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8th DMZ Docs(2016)

I AM DOCU



The Cat that Lived a Million Times

Kotani Tadasuke

  • Japan
  • 2012
  • 91min
  • DCP
  • color

Synopsis

While reciting her masterpiece picture-book The Cat That Lived a Million Times, people talk about their views of life and death. On the other hand, Sano is slowly heading to the death. The camera captures both Sano and the people talk about their lives. The only connection between them is the book. The film also tries to capture the shadow of ‘death’ and even new ‘life’ in scenes of Tokyo, Kita Karuizawa, and Beijing; Places where Sano has lived in her life.

Review

“A million people cried when that cat died. But the cat never cried. Not once.” A year before Sano Yoko dies of cancer, she begins her interview on condition of no face exposure. When she was young, her older brother with a good painting skill died, she believed that everyone has a destination.

“I have nothing to cling onto in my life. I don’t think living is such a good thing. We don’t choose to be born. And life is hard in most parts. So, I don’t think living is all that good.” One realizes the book’s meaning that there is no eternal life, one reads this book to her daughter to explain one’s death ahead and one hurts oneself to live, they all love this book for different reasons. A cat was owned by a king, a sailor, a magician and a young girl, but always hated them. One day, finally, the cat becomes the cat himself and meets a cat with white hair.

“In midst of my family slowly breaking up, I had created a picture book. It was a simple story about a cat that meets another cat, has a family, and dies. This simple story called, The Cat that Lived a Million Lives, I thought this meant that people desired these primitive things in life. And I felt that I was the one who desired these things more than anyone.”

“One day the white cat lay down quietly beside him, and stopped moving, for the first time, the alley cat cried.”

In May 2015, Sano Yoko ended her life at her 72. Just like the cat that lived a million lives met a cat with white hair and never came back alive, did she meet people she loved, too? [Lee Jung-eun]​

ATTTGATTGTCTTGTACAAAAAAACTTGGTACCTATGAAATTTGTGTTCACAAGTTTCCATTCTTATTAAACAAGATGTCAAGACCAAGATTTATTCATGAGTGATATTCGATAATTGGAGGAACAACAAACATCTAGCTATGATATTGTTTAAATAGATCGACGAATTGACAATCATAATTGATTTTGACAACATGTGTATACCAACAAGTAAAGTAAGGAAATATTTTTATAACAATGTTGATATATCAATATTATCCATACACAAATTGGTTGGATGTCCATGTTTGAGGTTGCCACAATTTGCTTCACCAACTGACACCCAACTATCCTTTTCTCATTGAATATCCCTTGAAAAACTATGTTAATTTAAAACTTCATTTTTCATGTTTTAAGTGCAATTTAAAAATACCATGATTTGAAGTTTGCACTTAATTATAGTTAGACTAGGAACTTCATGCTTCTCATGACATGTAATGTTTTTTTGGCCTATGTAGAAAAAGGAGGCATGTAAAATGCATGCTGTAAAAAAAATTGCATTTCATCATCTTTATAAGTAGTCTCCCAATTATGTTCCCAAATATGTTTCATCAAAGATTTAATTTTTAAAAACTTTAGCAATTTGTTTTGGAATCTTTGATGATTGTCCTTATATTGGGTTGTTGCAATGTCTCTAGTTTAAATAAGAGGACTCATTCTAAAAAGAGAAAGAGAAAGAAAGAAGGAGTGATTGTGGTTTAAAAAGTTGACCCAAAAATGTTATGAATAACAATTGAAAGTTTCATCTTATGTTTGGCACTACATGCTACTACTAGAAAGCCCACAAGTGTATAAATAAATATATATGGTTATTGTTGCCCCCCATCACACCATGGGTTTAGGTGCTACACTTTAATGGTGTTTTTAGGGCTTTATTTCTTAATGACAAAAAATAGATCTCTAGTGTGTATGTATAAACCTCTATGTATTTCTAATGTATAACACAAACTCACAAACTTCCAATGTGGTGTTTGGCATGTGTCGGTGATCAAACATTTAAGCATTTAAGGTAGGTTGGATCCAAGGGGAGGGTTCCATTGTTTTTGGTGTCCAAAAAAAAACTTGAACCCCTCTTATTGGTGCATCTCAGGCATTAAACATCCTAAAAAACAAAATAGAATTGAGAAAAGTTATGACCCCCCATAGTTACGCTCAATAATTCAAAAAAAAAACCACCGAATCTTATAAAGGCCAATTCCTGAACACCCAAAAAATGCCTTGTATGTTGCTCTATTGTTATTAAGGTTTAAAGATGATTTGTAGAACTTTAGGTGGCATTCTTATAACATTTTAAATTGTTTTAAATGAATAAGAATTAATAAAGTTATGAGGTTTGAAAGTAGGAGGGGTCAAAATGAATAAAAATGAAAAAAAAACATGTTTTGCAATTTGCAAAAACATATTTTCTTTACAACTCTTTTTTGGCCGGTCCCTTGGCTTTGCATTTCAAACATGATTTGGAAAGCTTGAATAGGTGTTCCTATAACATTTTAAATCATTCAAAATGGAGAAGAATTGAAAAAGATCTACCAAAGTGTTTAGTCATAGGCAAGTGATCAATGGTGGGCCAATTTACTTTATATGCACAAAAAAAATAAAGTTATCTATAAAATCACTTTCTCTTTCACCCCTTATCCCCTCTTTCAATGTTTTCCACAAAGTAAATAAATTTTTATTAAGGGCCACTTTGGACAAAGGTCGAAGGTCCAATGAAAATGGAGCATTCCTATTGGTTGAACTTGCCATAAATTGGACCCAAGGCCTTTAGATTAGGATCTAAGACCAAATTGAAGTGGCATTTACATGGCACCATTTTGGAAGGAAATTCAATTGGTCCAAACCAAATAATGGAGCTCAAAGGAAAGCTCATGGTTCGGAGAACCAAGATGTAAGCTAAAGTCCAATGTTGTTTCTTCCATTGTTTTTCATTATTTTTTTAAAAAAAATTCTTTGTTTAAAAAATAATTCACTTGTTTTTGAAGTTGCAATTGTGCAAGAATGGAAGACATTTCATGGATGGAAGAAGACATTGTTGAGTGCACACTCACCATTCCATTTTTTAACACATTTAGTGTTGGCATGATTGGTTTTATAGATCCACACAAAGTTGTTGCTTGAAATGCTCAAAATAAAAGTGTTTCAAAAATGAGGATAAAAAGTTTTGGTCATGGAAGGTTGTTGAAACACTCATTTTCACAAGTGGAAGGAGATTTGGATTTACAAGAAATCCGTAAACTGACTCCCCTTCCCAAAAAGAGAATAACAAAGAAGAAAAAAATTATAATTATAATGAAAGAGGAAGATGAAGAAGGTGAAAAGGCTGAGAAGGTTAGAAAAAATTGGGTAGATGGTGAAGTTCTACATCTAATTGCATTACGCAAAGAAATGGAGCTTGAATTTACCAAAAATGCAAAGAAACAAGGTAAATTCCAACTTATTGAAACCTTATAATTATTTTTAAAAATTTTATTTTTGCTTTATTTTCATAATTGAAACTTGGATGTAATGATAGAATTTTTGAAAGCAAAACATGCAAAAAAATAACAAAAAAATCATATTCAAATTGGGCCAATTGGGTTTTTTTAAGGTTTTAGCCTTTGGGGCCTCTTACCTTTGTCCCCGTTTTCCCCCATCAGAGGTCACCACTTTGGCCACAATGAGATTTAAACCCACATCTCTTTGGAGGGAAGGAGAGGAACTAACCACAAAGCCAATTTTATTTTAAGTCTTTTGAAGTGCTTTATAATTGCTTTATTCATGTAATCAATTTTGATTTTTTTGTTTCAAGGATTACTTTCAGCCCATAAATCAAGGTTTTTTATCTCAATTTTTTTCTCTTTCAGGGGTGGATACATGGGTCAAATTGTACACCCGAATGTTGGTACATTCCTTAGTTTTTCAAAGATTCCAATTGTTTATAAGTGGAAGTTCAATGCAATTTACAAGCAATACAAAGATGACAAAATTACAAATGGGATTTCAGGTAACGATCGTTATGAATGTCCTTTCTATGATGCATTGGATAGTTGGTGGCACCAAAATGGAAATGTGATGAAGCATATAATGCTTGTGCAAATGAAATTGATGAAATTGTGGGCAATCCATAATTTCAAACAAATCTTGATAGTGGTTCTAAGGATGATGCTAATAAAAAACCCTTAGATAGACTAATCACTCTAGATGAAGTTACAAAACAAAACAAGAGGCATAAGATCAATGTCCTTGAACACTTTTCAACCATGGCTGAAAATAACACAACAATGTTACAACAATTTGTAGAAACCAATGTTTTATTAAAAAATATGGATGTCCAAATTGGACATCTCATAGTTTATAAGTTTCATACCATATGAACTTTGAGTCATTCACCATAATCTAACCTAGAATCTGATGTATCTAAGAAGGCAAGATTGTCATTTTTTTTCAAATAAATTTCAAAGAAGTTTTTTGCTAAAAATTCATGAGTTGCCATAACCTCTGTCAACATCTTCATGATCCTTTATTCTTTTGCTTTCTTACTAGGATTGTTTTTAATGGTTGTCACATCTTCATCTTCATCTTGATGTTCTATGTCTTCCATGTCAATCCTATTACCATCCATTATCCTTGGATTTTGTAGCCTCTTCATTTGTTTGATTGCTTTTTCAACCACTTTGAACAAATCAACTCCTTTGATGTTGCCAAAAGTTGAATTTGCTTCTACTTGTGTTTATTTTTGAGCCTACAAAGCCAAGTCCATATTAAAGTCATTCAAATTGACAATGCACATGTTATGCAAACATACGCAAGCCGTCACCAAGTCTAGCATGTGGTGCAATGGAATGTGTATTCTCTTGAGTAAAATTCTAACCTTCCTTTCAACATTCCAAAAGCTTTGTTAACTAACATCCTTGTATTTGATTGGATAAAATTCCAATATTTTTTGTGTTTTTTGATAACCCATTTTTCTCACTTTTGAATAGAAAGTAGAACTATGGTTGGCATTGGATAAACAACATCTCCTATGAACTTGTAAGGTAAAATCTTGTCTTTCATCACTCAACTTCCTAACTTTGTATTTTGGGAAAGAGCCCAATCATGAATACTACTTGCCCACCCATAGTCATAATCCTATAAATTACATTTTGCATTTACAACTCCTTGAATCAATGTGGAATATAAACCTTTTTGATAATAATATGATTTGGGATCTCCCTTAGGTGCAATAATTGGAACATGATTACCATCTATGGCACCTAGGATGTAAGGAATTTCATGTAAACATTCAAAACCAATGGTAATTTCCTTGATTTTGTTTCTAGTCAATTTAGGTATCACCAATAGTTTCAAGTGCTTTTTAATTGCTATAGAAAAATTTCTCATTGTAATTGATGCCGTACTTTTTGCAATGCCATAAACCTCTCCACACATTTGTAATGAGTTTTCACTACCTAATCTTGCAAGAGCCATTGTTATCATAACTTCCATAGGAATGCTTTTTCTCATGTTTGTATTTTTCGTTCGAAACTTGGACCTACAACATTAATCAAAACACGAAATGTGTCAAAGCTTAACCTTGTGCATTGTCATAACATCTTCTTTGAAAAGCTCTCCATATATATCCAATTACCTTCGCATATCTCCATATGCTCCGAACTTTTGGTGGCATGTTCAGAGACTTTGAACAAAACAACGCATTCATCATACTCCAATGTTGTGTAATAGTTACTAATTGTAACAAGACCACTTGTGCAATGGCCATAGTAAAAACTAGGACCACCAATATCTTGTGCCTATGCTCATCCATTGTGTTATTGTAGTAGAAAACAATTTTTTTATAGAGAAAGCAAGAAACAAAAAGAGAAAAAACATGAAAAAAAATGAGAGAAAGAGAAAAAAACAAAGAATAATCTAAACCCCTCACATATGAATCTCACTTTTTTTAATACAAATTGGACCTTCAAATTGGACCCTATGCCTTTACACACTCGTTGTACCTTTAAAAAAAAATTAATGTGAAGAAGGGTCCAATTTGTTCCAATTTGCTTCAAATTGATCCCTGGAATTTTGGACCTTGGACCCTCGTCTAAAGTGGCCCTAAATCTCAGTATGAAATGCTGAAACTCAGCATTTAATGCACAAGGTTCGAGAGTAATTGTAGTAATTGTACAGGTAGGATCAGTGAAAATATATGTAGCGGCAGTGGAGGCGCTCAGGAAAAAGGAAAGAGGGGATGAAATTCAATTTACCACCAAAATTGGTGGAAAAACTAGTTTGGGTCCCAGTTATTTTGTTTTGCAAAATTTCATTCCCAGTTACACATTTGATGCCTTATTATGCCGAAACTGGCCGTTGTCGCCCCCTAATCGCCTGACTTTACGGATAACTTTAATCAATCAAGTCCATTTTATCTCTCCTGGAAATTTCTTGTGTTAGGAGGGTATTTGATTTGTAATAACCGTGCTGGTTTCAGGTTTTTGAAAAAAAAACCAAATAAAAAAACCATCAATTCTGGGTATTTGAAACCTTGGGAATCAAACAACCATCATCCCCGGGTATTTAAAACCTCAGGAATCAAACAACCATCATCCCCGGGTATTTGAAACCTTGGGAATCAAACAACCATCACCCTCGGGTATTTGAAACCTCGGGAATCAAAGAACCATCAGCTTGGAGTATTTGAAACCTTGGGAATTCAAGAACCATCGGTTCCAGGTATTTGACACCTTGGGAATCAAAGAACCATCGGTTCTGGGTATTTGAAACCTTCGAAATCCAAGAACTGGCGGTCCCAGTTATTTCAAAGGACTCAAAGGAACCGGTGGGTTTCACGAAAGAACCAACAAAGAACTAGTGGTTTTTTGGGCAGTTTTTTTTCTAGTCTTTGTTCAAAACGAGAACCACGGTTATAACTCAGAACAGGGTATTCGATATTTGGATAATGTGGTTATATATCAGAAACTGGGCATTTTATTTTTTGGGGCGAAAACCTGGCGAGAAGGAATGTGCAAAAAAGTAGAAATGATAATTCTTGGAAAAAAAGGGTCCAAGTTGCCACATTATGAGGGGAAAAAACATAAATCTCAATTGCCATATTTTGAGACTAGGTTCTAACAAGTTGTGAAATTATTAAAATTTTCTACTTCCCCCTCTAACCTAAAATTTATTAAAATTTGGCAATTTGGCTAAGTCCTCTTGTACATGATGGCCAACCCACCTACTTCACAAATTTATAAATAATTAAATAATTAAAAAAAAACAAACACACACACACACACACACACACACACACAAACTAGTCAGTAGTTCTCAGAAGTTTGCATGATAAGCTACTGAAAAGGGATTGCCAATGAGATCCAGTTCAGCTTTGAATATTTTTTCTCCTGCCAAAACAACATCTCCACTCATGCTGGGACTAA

Director

  • Kotani Tadasuke

    The Legacy of Frida Kahlo (2015)The Cat That Lived a Million Times (2012)Line (2008)Good Girl (2006)Lullaby (2002) In 2008, Yoko Sano, a picture novelist, announced in her autobiography that she got cancer. When I read it I was seized with the impulse to meet with her. “I let you make a film about me if my image will not appear on.” was her word when I first visited her. About one year has passed since then and I have done nothing but broken myself into pieces in front of “simple” Yoko. Looking back and thinking, I didn’t pity her nor wanted to encourage her to fight against cancer∙∙∙. I just wanted to break my fixed ideas. There has been a tendency that people consider death as a negative thing, though I’d rather oppose it. Having said that, I might have admitted that death is negative. Yoko has broken ‘myths’ based on Japanese humanism or social justice after the war by creating picture novels about life-after-death of her young brothers, father and mother with whom relationship was difficult. Meeting with such a person for a year has made me confused and felt myself being broken. After the destruction, the next step is regeneration. One of Yoko’s famous novels “The cat with a million lives” was published in 1977 and I was born in this year. My mother used to read it for me. The story about death and life of the cat was very scaring to me. It clearly showed that every living thing will die. I visited various people to collect their life-after-death stories along with interviewing Yoko. A person who suffers from Gender Identity Disorder, a woman had a stillborn baby, a girl doesn’t know who are her parents, a woman visiting her uncle who suffers from cancer, a woman receiving artificial insemination therapy many times, wife of an artist who has been in a coma and widow and her children living in the house with pictures of her late husband everywhere and etc. Through talking with these people, I collected the life-after-death to shoot this film. This film is the process of the destruction and reproduction of a movie director through the picture novelist Yoko Sano and her readers.​​ 

Credit

  • ProducerJames Crump
  • Screenwriter James Crump
  • Cinematography Christopher Felver, Harry Geller, Paul Lundahl, Eric Koziol, David Koh
  • Editor David Giles
  • Music J. Ralph

Contribution / World Sales

Contribution / World Sales  CaRTe bLaNChe

Phone  33 977216777

E-mail  entry@c-a-r-t-e-blanche.com​